Dan Griffin has detailed Arkells’ sophomore album Michigan Left with the sonic complexity of a live performance. While recording at legendary Bathouse Studio in Kingston, Ontario, the keyboardist/producer had one apparent intention—capture the live-off-the-floor moments he’d experienced within the quintet during their 2011 tour that took them across America to SXSW, up the coast and back to Maine.
Their 2012 American release has bestowed a new audience to the clan, as well as a Juno Award for “New Band of the Year.” With ‘80s-pop lyrics like “You’re telling everyone he is your best friend/ and you’re handing out flyers/ flyers on the weekend,” delicate harmonies combined with traces of towering youth-in-revolt vocals, Michigan Left services a spontaneity we’ve not seen in a while.
Singles “Where U Goin” and “On Paper” interchange vocal performances of Max Kerman, Mike DeAngelis and Dan Griffin wailing beneath warm, enveloping sunny-day melodies. But when tracks “One Foot Out The Door,” “Whistleblower” and “Agent Zero” claim a mystic midnight darkness and subsequently leave out the cheer, the album begins to waiver. It’s the guitar-laden, pop-rhythmic beats of “Bloodlines” and “Kiss Cam” that glow in the midday afternoon for Michigan Left.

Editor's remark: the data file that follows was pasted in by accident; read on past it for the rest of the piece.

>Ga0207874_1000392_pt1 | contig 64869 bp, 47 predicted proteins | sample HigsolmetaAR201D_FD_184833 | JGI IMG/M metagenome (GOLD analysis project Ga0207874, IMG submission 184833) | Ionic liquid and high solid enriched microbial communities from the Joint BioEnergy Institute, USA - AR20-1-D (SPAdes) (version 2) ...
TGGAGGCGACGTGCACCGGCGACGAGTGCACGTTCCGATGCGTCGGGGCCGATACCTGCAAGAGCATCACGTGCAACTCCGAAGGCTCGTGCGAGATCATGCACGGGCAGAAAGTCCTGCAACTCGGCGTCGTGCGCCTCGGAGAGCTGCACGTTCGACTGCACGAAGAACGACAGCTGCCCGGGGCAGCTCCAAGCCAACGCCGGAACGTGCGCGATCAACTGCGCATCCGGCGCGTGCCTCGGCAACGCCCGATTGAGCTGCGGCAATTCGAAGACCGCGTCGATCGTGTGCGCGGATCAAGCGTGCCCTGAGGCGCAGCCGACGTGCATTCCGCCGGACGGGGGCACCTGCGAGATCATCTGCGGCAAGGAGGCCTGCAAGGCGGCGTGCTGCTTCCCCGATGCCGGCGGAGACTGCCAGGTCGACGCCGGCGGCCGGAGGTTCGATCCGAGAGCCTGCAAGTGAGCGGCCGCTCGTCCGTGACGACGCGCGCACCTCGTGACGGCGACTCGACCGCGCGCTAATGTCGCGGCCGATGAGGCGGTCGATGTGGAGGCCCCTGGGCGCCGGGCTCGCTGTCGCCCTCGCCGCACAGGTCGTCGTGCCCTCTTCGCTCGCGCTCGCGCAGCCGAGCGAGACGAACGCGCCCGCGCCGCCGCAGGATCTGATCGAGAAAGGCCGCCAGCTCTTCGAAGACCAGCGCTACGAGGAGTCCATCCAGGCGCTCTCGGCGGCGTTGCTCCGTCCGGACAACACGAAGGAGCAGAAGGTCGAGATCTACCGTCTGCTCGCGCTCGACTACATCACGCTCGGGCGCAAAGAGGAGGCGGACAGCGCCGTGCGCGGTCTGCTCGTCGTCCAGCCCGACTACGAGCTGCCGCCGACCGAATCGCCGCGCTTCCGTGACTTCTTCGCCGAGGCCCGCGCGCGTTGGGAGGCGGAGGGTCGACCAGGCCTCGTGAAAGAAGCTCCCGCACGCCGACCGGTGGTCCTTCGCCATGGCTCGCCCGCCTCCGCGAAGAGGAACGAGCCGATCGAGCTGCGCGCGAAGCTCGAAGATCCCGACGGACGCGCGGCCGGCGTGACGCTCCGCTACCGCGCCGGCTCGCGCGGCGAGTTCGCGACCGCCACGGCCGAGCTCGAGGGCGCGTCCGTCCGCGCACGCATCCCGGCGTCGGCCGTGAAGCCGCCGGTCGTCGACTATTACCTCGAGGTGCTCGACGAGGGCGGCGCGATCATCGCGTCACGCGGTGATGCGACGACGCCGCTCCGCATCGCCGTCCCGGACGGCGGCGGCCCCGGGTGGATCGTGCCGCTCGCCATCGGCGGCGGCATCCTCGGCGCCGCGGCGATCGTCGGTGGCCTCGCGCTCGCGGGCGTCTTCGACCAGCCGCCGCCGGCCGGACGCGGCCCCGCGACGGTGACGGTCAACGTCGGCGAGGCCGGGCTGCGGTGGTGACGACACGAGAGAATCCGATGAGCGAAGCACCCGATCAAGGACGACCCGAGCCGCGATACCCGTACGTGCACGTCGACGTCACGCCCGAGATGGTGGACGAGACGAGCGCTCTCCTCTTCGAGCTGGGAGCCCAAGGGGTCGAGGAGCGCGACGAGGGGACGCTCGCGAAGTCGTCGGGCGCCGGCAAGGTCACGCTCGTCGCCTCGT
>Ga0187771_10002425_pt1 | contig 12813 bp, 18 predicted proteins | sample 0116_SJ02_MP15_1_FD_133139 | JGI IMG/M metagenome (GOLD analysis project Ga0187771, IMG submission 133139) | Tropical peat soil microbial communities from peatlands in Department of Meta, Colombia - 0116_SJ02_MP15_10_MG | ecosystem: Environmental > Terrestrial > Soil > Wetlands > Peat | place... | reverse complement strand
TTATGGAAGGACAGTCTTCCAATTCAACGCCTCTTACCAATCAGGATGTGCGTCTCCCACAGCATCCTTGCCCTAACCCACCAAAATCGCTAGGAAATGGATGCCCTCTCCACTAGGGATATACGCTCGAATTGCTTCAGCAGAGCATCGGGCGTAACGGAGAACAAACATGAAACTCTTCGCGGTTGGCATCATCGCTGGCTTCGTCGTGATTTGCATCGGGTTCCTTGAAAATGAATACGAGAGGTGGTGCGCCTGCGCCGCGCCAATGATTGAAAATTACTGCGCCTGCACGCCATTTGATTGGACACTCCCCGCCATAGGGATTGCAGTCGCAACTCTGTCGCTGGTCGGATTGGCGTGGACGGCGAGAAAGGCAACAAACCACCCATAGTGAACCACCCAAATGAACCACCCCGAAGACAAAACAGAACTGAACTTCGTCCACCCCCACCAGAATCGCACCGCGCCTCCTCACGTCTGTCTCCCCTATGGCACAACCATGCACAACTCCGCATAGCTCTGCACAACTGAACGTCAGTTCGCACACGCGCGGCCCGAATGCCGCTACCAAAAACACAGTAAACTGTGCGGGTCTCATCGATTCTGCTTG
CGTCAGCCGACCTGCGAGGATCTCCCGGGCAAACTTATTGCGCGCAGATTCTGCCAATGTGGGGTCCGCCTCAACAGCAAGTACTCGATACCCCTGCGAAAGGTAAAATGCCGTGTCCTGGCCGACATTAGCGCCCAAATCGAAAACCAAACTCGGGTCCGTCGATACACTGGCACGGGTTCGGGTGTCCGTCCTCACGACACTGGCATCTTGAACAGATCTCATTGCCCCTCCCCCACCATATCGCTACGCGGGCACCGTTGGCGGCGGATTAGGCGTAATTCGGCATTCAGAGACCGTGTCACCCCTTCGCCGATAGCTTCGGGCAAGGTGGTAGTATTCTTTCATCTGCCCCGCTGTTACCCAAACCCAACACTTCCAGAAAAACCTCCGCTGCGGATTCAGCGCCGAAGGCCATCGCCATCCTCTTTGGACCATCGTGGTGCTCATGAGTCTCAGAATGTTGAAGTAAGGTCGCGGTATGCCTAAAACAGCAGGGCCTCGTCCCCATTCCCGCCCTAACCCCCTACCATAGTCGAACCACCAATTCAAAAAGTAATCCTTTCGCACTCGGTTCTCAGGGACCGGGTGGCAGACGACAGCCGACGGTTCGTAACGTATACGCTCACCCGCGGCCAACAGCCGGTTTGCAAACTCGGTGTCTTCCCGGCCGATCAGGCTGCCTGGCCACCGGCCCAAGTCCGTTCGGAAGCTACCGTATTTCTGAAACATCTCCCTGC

When sticking to what feels inherent in Arkells’ 10-track effort, the subtle climate of deliberate indie-pop, Michigan Left is a perfectly pleasant contribution to the genre. The “we like taking on this town” youthful tonality of Arkells is unmistakably light, breezy and ideal for the climate of a summery spring.